Boy Gets Highest Possible IQ Score and Beats Geniuses Such as Stephen Hawking and Einstein

Yusuf Shah, 11, managed to score a whopping 162, which is the maximum score for under-18s and puts him in the top percentile of people.

For context, Hawking is believed to have scored 160 and Einstein, who never officially took the test, is thought to have been around the same. This kid is putting them all to shame, here.

Yusuf, from Leeds, said his pals always comment on how smart he is and he wanted to test himself by taking an IQ test, which he absolutely smashed, in case you didn’t realise. Yusuf said: “Everyone at school thinks I am very smart and I have always wanted to know if I was in the top two per cent of the people who take the test.

“It feels special to have a certificate for me and about me.”

The youngster celebrated his good news with a trip to Nandos with his family – a fine choice.

Yusuf, who is in year six, hopes to one day study mathematics at Oxford or Cambridge and said he loves to do things that stimulate his mind.

Back in January he started playing with Rubik’s cubes after seeing one at his friend’s house.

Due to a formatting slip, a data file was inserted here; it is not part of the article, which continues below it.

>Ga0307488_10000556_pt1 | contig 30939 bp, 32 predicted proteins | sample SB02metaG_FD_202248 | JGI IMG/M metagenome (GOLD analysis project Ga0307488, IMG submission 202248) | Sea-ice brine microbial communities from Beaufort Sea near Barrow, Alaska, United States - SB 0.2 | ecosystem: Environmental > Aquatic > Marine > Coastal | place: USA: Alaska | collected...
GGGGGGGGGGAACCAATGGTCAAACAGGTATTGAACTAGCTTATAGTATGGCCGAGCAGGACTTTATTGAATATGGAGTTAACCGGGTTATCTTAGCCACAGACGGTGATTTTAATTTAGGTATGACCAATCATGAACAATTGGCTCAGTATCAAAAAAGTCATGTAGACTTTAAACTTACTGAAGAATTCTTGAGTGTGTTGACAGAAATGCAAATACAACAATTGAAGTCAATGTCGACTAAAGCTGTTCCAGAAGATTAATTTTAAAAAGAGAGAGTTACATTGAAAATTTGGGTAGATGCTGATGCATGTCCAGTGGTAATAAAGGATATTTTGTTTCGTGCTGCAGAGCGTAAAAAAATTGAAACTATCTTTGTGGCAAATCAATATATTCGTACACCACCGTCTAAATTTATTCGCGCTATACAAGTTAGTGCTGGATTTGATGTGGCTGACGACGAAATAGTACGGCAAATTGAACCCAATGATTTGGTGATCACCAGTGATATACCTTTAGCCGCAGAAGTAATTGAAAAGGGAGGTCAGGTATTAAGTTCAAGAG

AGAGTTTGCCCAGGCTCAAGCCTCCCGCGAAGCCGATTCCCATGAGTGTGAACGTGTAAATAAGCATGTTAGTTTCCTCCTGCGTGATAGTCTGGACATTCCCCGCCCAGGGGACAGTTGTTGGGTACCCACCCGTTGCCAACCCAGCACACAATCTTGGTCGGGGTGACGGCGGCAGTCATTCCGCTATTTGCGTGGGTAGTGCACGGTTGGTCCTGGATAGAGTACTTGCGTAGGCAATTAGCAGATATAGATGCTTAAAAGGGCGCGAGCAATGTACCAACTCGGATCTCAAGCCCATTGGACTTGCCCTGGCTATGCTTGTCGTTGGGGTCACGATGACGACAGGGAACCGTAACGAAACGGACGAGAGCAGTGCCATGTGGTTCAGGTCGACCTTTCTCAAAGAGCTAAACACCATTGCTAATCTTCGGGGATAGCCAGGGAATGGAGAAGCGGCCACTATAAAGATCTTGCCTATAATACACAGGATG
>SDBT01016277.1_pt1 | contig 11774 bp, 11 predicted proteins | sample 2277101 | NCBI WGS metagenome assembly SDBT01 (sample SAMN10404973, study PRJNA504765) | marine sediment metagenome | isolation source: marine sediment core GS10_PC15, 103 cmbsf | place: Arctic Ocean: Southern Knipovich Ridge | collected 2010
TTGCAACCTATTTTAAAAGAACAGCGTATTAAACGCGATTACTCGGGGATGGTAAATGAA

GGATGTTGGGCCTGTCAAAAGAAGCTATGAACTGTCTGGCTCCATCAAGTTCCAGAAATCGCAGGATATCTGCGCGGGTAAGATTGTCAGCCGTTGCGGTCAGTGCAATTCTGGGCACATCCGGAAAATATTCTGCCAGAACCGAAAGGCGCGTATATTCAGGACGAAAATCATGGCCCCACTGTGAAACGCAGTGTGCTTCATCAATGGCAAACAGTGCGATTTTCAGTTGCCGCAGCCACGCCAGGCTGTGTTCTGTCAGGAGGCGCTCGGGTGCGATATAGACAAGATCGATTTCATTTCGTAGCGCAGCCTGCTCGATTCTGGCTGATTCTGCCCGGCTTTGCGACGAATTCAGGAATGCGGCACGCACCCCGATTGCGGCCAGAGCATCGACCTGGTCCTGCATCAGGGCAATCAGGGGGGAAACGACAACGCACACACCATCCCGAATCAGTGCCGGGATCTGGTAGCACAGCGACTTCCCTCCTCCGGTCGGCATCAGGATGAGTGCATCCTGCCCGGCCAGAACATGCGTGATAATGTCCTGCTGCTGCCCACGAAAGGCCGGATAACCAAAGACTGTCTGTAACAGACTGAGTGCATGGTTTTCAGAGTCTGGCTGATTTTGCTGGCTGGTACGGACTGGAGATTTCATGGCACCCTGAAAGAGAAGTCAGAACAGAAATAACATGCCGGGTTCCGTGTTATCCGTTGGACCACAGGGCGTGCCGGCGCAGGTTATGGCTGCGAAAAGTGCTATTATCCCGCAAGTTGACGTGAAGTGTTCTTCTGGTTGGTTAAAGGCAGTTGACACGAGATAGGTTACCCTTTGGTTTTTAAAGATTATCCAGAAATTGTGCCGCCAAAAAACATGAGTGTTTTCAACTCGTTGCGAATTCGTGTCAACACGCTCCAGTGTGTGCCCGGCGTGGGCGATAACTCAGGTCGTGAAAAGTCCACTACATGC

Within a month, he was able to solve cubes of all difficulties with ease – and here I am, a fully grown adult, who still has to peel off the stickers.

As well as Rubix’s cubes, Yusuf enjoys doing sudoku puzzles to challenge his big brain.

His delighted mum Sana said: “I was so proud. He is the first person to take the Mensa test in the family.

“I was actually a little concerned too – he has always gone into a hall full of kids to take tests.

“We thought he might be intimidated by the adults at the centre. But he did brilliantly.

I still tell him that, ‘Your dad is still smarter than you’.

“We take it all lightheartedly. Even if you are talented, you have to be the hardest worker.”

Dad Irfan said the family didn’t help Yusuf get ready for the test in any particular way and just carried on with what they had already been doing.

“It is a difficult test to prepare for,” he said. “We just did what we were already doing – nothing specific for the IQ test.”

Original Article

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